Accessibility links

Breaking News

Snowden Reportedly Withdraws Russian Asylum Request


Putin Says Snowden Must Stop Leaking Secrets to Stay
please wait

No media source currently available

0:00 0:01:37 0:00

WATCH: Russian President Vladimir Putin said U.S. whistle-blower Edward Snowden will have to stop leaking U.S. secrets if he wants to stay in Russia. Meanwhile, President Barack Obama said high-level discussions continue between the United States and Moscow over Snowden's extradition. (AP)

Fugitive former National Security Agency contractor Edward Snowden has reportedly withdrawn his request for asylum in Russia.

President Vladimir Putin's spokesman, Dmitry Peskov, said on July 2 that Snowden withdrew his application after he learned about the terms Moscow had set out.

On July 1, Putin said Snowden was welcome in Russia but said he must stop "inflicting damage on our American partners."

News media report that Snowden has sent asylum requests to 20 other countries, in addition to Russia.

India said that it had received a request but rejected it.

"Earlier today, our embassy in Moscow did receive a communication from Mr. Edward Snowden," Foreign Ministry spokesman Syed Akbaruddin told reporters in New Delhi. "That communication did contain a request for asylum. We have carefully examined the request. Following that careful examination, we have concluded that we see no reason to accede to that request."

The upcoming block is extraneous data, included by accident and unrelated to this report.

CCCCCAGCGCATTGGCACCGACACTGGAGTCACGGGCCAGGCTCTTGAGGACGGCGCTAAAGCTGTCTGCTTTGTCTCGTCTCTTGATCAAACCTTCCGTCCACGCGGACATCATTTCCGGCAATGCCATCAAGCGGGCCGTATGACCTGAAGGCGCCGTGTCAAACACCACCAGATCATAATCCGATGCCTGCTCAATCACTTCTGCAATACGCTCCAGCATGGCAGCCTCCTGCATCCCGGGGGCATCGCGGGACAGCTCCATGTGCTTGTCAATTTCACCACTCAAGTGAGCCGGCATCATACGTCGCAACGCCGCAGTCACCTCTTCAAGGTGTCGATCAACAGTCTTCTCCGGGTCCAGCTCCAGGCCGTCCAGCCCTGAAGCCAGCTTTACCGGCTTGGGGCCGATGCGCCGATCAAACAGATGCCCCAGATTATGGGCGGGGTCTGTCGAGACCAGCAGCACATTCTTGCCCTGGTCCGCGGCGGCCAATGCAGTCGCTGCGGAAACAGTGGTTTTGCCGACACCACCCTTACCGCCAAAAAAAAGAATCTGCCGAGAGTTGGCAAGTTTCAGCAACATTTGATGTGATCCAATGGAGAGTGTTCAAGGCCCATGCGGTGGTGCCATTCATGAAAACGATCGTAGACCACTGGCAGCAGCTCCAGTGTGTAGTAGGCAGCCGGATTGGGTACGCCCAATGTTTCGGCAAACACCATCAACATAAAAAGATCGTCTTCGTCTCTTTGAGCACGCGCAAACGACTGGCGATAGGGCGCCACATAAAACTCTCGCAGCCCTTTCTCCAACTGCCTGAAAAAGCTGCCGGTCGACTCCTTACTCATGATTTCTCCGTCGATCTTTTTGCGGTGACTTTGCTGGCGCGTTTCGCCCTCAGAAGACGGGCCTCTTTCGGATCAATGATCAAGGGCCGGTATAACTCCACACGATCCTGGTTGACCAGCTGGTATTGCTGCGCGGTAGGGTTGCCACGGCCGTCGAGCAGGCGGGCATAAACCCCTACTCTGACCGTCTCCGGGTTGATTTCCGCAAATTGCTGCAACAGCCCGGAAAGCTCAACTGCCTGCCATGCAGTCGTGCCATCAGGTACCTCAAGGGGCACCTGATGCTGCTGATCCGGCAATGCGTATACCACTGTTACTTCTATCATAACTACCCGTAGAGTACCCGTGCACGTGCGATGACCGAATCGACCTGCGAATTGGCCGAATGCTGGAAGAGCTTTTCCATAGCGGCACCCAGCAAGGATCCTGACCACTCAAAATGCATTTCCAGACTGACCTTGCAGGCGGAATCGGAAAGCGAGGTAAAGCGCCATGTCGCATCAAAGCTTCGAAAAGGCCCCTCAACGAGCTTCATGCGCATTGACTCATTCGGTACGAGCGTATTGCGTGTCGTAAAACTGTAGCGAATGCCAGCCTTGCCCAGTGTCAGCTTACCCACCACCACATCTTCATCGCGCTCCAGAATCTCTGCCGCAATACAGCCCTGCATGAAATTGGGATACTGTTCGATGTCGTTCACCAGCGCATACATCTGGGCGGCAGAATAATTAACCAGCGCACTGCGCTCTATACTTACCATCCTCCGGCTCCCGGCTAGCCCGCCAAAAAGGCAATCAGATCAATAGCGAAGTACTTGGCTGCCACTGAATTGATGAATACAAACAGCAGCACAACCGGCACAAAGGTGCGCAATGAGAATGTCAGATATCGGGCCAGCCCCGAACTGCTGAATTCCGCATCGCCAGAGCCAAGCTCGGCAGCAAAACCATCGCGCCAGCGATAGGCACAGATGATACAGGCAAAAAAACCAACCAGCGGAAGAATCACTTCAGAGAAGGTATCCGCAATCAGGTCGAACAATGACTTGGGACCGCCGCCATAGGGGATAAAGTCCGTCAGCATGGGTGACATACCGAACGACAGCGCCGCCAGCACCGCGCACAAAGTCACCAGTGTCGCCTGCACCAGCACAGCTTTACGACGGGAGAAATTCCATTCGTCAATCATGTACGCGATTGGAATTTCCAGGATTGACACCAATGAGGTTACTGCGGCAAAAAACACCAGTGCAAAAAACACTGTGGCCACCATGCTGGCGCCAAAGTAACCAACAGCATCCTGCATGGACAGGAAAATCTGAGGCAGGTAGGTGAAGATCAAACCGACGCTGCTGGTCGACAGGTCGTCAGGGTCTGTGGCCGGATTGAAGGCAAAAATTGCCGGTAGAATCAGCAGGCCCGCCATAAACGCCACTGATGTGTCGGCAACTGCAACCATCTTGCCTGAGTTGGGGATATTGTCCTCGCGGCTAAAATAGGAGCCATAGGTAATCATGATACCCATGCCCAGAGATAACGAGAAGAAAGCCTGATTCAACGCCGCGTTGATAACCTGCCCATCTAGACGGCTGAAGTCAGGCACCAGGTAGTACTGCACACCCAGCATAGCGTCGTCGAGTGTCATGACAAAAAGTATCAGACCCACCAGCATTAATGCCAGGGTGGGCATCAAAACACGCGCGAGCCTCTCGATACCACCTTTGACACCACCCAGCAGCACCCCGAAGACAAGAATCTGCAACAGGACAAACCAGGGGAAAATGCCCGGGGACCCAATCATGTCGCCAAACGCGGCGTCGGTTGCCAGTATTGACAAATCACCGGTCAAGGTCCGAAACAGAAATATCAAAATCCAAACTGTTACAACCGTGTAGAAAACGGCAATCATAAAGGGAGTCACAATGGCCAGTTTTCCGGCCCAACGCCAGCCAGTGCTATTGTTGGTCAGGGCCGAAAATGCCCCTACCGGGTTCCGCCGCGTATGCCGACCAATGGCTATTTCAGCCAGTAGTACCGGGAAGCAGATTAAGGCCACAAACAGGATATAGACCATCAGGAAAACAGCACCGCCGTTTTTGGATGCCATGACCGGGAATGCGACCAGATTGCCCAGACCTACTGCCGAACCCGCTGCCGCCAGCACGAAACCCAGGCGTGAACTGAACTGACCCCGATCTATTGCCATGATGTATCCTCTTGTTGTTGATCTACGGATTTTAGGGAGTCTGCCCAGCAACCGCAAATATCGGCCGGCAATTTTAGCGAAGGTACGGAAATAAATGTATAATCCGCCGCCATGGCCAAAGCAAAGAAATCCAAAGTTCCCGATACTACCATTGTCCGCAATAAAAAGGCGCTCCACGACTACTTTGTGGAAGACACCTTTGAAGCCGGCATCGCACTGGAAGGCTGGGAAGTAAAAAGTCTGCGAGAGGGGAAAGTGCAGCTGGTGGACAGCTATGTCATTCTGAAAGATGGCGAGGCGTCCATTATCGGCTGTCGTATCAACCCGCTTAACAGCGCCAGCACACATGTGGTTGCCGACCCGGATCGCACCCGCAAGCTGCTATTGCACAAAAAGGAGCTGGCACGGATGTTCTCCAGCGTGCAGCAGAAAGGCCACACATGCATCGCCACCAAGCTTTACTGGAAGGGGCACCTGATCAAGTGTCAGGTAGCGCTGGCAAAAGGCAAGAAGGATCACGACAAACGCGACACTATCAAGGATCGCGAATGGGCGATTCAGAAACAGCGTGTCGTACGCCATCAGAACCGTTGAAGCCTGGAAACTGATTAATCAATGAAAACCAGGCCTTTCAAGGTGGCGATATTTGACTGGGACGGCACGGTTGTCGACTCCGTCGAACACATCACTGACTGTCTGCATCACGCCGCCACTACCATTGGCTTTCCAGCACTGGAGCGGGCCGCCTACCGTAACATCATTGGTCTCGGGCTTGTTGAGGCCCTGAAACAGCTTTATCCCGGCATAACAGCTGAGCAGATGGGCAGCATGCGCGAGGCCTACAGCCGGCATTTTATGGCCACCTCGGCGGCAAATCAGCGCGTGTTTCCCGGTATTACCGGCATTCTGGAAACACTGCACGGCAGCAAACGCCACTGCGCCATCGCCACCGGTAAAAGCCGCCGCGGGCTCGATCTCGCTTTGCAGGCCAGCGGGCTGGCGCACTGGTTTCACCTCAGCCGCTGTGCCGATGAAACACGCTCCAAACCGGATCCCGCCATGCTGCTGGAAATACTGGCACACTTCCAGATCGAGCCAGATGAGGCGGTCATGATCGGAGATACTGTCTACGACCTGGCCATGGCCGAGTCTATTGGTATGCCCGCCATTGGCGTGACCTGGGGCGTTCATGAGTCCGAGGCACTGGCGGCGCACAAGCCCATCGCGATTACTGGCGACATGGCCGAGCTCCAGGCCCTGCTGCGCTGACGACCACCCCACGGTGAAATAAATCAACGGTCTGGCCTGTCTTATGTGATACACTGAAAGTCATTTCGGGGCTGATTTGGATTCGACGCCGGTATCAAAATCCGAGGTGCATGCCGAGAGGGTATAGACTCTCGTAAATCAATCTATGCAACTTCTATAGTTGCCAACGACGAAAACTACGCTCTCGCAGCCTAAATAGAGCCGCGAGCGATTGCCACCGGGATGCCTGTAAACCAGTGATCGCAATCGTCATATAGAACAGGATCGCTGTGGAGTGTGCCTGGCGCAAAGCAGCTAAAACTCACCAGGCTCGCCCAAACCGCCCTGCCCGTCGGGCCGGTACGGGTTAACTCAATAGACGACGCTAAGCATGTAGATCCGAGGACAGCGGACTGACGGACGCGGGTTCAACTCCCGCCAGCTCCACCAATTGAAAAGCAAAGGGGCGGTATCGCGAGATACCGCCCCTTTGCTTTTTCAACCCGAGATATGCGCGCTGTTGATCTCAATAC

Germany said it would consider the request it received.

"I can confirm that Germany has received at 8:11 a.m. local time in Moscow an asylum application by Mr. Snowden by fax," German Foreign Minister Guido Westerwelle said in Berlin. "We will review it thoroughly according to the legal frameworks. And I made sure that the application went promptly to the appropriate German authorities. They will review that application according to the law."

Snowden is wanted by Washington for leaking documents about U.S. surveillance programs.

He is reportedly staying at a Moscow airport hotel.

The European Union on July 2 reiterated its demand that Washington clear up the nature of its espionage program, which Snowden's leaks indicate targeted the EU and several of its member states.

"The [European] Commission expects clarity and transparency from partners and allies," European Commission President Jose Manuel Barroso told the European Parliament in Strasbourg, "and this is what we expect from our United States partners."

Meanwhile, Russian Foreign Minister Sergei Lavrov met with U.S. Secretary of State John Kerry on the sidelines of an ASEAN meeting in Brunei.

Lavrov said he did not discuss the Snowden case with Kerry since Putin had already said "everything" about it.

With reporting by Reuters, AP and Interfax
  • 16x9 Image


    RFE/RL journalists report the news in 27 languages in 23 countries where a free press is banned by the government or not fully established. We provide what many people cannot get locally: uncensored news, responsible discussion, and open debate.

RFE/RL has been declared an "undesirable organization" by the Russian government.

If you are in Russia or the Russia-controlled parts of Ukraine and hold a Russian passport or are a stateless person residing permanently in Russia or the Russia-controlled parts of Ukraine, please note that you could face fines or imprisonment for sharing, liking, commenting on, or saving our content, or for contacting us.

To find out more, click here.